A company had gone into administration in 2014. In 2008 the company sought a loan from the bank and was granted a fixed rate loan of £11.6m over 10 years, containing a clause requiring the company to pay break costs in the event of early repayment. The claimants (the assignees of a cause of action formerly vested in the company in administration) allege that they were told by the bank after the loan agreement had been signed that they would therefore be liable for break costs of over £1.5m. The claimants allege that this led to the eventual collapse of the company as the company was unable to refinance on favourable terms (including borrowing sums to cover the break costs).

The central claim was that the bank had a duty to advise of the onerous term and, in breach of that duty, had failed to do so. The claim failed. In order for their breach of contract claim to succeed, the claimants needed to prove that they had a contract with the bank that required the bank to provide advice and they were not able to show this. For their negligence claim to succeed, they needed to show that the bank voluntarily undertook to provide the claimants with this service, contrary to the general position that a bank is not usually under an obligation to advise its customers; the circumstances in this case were not such that would lead to a departure from this general principle. If the claimants required advice as to the effect of the clause, it was more appropriate that their solicitors and accountants so advised.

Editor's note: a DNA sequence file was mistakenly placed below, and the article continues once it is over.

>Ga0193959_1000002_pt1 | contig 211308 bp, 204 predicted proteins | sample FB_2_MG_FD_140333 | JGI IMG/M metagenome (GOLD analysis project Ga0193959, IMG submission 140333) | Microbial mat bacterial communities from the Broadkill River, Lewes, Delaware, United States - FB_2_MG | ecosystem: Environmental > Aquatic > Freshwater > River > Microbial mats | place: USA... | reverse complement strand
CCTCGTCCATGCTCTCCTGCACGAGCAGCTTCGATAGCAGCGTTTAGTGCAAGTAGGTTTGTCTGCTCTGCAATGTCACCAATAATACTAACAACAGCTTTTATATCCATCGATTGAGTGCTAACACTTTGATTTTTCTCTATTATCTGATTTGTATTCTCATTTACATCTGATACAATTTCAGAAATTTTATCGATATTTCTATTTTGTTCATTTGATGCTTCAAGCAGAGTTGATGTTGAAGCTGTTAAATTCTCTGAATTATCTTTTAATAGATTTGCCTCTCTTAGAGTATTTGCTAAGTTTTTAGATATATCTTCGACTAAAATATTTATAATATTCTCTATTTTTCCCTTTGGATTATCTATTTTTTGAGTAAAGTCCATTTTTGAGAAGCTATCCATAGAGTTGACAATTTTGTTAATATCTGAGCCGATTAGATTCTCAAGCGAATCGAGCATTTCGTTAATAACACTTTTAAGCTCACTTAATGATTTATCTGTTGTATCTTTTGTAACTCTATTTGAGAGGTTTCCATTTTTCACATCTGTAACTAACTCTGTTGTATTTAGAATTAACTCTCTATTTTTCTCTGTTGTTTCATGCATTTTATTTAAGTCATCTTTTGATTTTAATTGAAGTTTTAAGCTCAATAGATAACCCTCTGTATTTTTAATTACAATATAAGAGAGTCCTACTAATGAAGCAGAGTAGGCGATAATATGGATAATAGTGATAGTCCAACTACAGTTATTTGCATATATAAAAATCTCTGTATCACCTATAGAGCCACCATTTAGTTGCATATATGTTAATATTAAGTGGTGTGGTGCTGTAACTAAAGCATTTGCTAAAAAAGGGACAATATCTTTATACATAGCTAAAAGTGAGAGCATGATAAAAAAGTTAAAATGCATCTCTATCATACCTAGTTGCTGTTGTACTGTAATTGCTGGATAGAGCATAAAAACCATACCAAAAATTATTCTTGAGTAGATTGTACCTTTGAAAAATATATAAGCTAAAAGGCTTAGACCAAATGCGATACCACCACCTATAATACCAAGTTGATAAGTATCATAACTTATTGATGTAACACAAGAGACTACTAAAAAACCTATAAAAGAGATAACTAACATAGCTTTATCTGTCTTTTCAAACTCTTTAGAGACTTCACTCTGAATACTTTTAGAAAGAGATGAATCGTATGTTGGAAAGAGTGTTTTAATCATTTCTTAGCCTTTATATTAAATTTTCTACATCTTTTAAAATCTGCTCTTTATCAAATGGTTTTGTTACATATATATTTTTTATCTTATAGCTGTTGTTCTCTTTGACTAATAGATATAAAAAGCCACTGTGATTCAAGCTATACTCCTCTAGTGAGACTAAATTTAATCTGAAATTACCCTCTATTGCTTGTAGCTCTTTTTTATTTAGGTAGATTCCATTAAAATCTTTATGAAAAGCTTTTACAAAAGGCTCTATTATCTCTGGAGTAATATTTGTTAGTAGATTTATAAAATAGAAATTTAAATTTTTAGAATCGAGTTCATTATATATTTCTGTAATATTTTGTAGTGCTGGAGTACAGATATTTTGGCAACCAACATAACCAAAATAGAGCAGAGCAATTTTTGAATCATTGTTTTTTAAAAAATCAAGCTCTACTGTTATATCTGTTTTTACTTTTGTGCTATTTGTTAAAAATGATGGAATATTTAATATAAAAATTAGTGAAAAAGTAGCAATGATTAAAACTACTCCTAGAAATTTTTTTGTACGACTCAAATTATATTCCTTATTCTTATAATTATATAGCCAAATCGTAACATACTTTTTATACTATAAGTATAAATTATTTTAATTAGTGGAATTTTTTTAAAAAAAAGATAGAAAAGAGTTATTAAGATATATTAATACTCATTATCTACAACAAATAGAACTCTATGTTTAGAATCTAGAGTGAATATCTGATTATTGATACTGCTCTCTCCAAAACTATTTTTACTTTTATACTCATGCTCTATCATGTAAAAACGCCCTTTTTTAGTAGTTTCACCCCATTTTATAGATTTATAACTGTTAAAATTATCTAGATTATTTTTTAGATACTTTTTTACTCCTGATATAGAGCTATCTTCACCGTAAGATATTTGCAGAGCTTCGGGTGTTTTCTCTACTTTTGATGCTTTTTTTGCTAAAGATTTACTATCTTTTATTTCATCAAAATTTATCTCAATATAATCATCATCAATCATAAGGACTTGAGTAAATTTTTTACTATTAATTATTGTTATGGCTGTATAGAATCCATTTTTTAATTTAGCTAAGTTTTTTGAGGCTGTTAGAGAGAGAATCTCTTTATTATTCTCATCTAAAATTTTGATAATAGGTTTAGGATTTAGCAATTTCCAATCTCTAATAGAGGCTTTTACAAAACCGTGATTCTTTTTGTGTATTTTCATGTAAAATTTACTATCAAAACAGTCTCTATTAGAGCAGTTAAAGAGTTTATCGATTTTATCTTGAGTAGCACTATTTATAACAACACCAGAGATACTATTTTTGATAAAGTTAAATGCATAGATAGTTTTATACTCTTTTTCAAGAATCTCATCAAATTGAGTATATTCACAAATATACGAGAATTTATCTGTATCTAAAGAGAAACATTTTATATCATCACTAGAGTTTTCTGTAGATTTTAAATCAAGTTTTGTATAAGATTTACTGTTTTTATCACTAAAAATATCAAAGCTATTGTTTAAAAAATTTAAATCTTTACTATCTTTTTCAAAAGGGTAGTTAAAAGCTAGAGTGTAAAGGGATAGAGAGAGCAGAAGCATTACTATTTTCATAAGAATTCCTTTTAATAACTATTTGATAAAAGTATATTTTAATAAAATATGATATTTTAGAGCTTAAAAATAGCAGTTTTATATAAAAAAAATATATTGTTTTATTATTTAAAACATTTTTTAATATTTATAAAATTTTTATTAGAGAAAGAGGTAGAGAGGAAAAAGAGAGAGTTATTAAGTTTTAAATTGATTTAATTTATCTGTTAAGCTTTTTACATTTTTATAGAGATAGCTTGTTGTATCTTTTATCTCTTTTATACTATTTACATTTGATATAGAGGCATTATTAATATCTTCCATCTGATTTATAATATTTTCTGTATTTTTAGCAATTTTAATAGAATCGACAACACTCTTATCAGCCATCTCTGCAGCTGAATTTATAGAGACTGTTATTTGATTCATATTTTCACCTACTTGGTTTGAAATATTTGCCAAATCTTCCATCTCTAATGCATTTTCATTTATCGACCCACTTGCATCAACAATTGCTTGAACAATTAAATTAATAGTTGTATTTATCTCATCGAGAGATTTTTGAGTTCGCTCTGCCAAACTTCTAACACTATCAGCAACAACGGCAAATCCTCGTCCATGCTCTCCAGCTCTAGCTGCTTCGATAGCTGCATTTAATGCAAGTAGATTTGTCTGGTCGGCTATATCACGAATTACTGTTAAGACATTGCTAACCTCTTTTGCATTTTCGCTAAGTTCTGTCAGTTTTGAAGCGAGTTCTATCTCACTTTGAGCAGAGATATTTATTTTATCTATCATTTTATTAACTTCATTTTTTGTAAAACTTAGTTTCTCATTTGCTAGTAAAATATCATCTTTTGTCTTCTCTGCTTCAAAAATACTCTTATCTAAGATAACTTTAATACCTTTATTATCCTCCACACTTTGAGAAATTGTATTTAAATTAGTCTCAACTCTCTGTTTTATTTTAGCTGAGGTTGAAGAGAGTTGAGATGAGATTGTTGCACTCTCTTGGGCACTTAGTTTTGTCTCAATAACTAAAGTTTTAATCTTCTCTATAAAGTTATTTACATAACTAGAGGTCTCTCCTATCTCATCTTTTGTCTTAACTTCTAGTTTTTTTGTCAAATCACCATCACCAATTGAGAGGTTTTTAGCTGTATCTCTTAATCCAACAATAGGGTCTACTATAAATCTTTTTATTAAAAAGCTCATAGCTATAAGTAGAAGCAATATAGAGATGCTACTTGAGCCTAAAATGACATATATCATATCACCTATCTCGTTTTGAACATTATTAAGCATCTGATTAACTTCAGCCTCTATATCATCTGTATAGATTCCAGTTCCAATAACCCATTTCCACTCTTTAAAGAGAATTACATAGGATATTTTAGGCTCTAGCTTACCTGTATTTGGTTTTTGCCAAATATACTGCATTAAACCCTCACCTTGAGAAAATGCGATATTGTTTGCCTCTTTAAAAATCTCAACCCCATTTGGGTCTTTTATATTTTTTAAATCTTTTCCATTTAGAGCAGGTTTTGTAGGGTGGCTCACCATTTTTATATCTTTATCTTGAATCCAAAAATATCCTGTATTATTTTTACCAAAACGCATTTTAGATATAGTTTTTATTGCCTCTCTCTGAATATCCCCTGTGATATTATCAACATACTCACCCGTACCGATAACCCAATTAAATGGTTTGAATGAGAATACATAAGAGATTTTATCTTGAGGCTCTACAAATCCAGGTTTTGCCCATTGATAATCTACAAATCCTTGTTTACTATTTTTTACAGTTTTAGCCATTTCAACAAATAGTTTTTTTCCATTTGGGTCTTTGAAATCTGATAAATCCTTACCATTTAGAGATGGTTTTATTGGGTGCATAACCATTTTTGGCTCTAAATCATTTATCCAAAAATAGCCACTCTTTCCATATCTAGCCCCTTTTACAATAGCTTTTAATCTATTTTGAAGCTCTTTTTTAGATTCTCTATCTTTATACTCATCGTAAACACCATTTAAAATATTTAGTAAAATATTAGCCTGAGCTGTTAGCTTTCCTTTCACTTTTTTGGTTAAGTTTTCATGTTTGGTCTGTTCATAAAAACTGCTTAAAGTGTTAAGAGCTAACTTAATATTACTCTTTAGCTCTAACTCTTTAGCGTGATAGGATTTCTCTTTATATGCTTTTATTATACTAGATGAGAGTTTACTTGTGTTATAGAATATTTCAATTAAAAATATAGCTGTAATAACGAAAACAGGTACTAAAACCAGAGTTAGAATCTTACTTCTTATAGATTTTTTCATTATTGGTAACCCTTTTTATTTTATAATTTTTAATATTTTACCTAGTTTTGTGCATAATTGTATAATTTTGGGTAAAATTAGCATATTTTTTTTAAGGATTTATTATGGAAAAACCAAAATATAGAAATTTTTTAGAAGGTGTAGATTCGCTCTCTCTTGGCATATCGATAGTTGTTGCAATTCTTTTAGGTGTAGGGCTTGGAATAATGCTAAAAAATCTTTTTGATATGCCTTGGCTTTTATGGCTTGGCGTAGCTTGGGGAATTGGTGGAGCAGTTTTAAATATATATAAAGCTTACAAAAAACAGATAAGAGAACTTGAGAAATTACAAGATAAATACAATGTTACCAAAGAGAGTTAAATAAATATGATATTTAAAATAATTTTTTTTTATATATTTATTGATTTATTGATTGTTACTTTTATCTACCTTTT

Separately, the claimants made a claim of negligent misrepresentation on the basis that the loan was not fit for the company’s needs but this was not made out on the facts; it was apparent that the bank had tailored the loan to the company’s needs on the basis of the information provided.